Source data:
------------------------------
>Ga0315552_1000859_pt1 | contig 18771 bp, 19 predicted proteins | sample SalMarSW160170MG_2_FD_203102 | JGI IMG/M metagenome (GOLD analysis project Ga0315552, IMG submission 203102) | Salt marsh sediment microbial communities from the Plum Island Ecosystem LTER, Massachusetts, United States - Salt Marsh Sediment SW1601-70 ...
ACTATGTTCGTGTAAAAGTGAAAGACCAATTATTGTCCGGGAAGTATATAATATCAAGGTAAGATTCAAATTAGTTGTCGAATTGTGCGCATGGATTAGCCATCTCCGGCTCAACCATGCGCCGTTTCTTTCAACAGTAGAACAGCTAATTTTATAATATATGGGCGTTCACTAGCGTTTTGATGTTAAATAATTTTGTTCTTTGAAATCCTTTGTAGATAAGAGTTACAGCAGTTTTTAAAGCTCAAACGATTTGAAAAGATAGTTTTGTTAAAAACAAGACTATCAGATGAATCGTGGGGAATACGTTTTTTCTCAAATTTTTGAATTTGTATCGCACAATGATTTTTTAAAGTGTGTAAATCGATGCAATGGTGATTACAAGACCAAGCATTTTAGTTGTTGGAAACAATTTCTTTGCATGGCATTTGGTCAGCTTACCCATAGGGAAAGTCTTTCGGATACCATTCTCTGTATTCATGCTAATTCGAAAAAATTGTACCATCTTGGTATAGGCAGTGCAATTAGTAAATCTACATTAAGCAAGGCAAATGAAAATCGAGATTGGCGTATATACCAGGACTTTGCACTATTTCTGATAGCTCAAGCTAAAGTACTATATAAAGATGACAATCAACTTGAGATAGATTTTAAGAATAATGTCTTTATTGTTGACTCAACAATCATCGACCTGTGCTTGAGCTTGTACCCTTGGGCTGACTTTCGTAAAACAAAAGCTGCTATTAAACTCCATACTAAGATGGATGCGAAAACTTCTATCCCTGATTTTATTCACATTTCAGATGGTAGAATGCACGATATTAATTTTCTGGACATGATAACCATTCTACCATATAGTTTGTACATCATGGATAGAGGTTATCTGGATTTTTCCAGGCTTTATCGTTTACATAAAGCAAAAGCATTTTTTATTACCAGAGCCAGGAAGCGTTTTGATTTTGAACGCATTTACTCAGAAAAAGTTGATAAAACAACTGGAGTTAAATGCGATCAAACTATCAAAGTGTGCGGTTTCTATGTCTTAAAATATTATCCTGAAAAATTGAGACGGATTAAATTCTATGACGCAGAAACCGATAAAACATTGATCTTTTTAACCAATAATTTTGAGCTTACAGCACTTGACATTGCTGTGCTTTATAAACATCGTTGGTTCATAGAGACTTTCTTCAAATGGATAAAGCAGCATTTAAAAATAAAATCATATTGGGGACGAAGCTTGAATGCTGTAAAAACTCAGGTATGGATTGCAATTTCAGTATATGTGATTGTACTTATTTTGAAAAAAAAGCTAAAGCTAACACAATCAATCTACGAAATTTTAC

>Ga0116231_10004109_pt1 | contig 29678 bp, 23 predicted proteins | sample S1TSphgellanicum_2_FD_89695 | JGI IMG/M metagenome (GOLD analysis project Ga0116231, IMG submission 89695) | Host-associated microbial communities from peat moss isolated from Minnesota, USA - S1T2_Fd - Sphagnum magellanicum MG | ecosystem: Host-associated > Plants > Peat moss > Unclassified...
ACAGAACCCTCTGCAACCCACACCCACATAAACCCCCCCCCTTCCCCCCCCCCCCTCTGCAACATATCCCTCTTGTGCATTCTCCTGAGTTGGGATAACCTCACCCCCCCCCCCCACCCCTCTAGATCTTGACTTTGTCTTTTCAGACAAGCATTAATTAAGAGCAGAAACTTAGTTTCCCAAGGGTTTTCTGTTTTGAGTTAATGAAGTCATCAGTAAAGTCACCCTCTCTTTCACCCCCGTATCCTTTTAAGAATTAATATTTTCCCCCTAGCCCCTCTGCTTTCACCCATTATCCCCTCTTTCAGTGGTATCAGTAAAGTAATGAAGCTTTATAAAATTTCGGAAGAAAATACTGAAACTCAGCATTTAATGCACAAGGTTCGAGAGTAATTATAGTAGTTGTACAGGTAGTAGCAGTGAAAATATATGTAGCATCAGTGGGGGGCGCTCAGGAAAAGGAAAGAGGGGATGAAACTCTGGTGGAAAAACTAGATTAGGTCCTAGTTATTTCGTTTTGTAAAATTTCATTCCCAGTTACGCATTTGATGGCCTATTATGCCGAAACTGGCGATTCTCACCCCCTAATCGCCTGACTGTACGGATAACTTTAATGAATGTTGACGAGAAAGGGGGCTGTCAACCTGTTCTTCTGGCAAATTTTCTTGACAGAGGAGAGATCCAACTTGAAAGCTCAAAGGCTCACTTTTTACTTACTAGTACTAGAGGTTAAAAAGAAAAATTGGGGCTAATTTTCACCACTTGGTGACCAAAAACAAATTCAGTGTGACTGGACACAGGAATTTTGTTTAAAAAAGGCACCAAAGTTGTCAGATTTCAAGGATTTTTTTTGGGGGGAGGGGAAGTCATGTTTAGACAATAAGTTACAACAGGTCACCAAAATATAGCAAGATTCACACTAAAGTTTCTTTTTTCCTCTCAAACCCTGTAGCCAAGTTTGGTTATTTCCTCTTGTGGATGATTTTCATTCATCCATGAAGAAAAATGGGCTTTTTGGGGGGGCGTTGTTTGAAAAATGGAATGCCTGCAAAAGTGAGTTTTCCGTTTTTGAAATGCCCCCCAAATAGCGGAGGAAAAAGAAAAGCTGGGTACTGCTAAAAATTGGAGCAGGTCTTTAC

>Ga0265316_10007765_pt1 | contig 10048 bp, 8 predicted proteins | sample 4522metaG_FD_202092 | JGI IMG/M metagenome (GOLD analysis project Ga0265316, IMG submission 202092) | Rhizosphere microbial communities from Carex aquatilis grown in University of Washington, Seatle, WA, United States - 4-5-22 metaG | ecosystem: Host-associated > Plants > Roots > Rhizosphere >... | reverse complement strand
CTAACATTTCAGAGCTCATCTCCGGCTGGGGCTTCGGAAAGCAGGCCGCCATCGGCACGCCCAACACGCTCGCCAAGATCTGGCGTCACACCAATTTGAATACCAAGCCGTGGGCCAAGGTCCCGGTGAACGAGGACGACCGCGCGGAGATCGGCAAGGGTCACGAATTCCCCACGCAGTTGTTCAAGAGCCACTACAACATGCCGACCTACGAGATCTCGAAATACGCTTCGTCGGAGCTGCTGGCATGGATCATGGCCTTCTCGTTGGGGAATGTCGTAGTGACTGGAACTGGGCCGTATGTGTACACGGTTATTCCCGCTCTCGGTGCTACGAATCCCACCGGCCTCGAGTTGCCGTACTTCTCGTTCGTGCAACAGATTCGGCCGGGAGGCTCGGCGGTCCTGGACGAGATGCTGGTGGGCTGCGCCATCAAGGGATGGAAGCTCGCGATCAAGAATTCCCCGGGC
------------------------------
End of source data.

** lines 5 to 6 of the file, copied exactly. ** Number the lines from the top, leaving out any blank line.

>Ga0265316_10007765_pt1 | contig 10048 bp, 8 predicted proteins | sample 4522metaG_FD_202092 | JGI IMG/M metagenome (GOLD analysis project Ga0265316, IMG submission 202092) | Rhizosphere microbial communities from Carex aquatilis grown in University of Washington, Seatle, WA, United States - 4-5-22 metaG | ecosystem: Host-associated > Plants > Roots > Rhizosphere >... | reverse complement strand
CTAACATTTCAGAGCTCATCTCCGGCTGGGGCTTCGGAAAGCAGGCCGCCATCGGCACGCCCAACACGCTCGCCAAGATCTGGCGTCACACCAATTTGAATACCAAGCCGTGGGCCAAGGTCCCGGTGAACGAGGACGACCGCGCGGAGATCGGCAAGGGTCACGAATTCCCCACGCAGTTGTTCAAGAGCCACTACAACATGCCGACCTACGAGATCTCGAAATACGCTTCGTCGGAGCTGCTGGCATGGATCATGGCCTTCTCGTTGGGGAATGTCGTAGTGACTGGAACTGGGCCGTATGTGTACACGGTTATTCCCGCTCTCGGTGCTACGAATCCCACCGGCCTCGAGTTGCCGTACTTCTCGTTCGTGCAACAGATTCGGCCGGGAGGCTCGGCGGTCCTGGACGAGATGCTGGTGGGCTGCGCCATCAAGGGATGGAAGCTCGCGATCAAGAATTCCCCGGGC